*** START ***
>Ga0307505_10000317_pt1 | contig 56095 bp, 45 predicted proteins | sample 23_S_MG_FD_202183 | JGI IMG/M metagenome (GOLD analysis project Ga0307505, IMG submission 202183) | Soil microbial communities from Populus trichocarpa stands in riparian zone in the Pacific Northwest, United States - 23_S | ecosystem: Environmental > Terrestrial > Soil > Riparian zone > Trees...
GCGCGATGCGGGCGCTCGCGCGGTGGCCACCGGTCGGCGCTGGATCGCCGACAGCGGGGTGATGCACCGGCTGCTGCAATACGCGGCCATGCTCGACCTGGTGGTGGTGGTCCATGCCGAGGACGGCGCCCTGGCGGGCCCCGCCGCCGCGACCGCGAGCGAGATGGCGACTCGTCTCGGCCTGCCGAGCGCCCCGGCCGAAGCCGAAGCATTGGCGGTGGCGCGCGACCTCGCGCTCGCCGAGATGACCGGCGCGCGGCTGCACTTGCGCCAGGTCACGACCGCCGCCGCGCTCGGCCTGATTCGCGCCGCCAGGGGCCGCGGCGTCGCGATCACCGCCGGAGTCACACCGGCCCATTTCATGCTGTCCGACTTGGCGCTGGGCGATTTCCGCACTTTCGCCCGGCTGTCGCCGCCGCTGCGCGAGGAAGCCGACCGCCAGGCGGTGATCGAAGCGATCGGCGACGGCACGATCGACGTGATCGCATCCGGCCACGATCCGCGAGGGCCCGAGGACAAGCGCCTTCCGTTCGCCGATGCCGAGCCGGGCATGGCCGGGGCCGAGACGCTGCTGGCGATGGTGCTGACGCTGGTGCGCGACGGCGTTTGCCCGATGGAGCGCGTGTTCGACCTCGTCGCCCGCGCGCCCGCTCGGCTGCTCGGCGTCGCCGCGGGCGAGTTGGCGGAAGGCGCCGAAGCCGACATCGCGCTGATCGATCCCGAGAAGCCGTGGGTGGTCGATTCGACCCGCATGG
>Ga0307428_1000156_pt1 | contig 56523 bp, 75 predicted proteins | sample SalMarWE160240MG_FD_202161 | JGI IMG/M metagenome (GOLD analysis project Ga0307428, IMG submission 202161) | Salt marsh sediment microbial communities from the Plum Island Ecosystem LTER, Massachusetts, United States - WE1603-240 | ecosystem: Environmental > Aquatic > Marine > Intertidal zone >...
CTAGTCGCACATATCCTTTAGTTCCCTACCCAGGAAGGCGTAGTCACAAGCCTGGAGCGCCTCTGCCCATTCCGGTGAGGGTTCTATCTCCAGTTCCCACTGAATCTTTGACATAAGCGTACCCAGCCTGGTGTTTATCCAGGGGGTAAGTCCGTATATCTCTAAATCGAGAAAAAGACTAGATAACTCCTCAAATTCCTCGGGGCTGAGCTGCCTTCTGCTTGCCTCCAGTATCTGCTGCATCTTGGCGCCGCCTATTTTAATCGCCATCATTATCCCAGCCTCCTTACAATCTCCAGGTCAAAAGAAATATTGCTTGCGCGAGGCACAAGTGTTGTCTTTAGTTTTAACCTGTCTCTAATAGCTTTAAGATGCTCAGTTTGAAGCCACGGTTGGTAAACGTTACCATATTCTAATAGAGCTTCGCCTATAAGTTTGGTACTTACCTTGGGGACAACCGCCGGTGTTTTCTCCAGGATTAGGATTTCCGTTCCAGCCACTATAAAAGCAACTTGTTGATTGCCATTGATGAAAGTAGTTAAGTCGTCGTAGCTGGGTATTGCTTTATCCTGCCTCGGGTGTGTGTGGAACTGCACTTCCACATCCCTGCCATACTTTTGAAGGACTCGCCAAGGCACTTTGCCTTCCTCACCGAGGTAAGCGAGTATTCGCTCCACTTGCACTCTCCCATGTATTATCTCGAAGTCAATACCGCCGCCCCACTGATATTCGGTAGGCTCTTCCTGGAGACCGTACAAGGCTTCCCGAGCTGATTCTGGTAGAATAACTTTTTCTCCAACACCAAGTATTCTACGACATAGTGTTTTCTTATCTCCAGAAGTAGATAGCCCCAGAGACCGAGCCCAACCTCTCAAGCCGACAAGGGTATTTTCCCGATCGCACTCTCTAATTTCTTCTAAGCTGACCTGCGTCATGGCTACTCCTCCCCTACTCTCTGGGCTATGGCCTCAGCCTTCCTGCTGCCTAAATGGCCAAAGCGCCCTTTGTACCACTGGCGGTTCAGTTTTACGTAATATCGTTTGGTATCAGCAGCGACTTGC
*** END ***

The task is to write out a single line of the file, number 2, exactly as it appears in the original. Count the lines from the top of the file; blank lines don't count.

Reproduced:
GCGCGATGCGGGCGCTCGCGCGGTGGCCACCGGTCGGCGCTGGATCGCCGACAGCGGGGTGATGCACCGGCTGCTGCAATACGCGGCCATGCTCGACCTGGTGGTGGTGGTCCATGCCGAGGACGGCGCCCTGGCGGGCCCCGCCGCCGCGACCGCGAGCGAGATGGCGACTCGTCTCGGCCTGCCGAGCGCCCCGGCCGAAGCCGAAGCATTGGCGGTGGCGCGCGACCTCGCGCTCGCCGAGATGACCGGCGCGCGGCTGCACTTGCGCCAGGTCACGACCGCCGCCGCGCTCGGCCTGATTCGCGCCGCCAGGGGCCGCGGCGTCGCGATCACCGCCGGAGTCACACCGGCCCATTTCATGCTGTCCGACTTGGCGCTGGGCGATTTCCGCACTTTCGCCCGGCTGTCGCCGCCGCTGCGCGAGGAAGCCGACCGCCAGGCGGTGATCGAAGCGATCGGCGACGGCACGATCGACGTGATCGCATCCGGCCACGATCCGCGAGGGCCCGAGGACAAGCGCCTTCCGTTCGCCGATGCCGAGCCGGGCATGGCCGGGGCCGAGACGCTGCTGGCGATGGTGCTGACGCTGGTGCGCGACGGCGTTTGCCCGATGGAGCGCGTGTTCGACCTCGTCGCCCGCGCGCCCGCTCGGCTGCTCGGCGTCGCCGCGGGCGAGTTGGCGGAAGGCGCCGAAGCCGACATCGCGCTGATCGATCCCGAGAAGCCGTGGGTGGTCGATTCGACCCGCATGG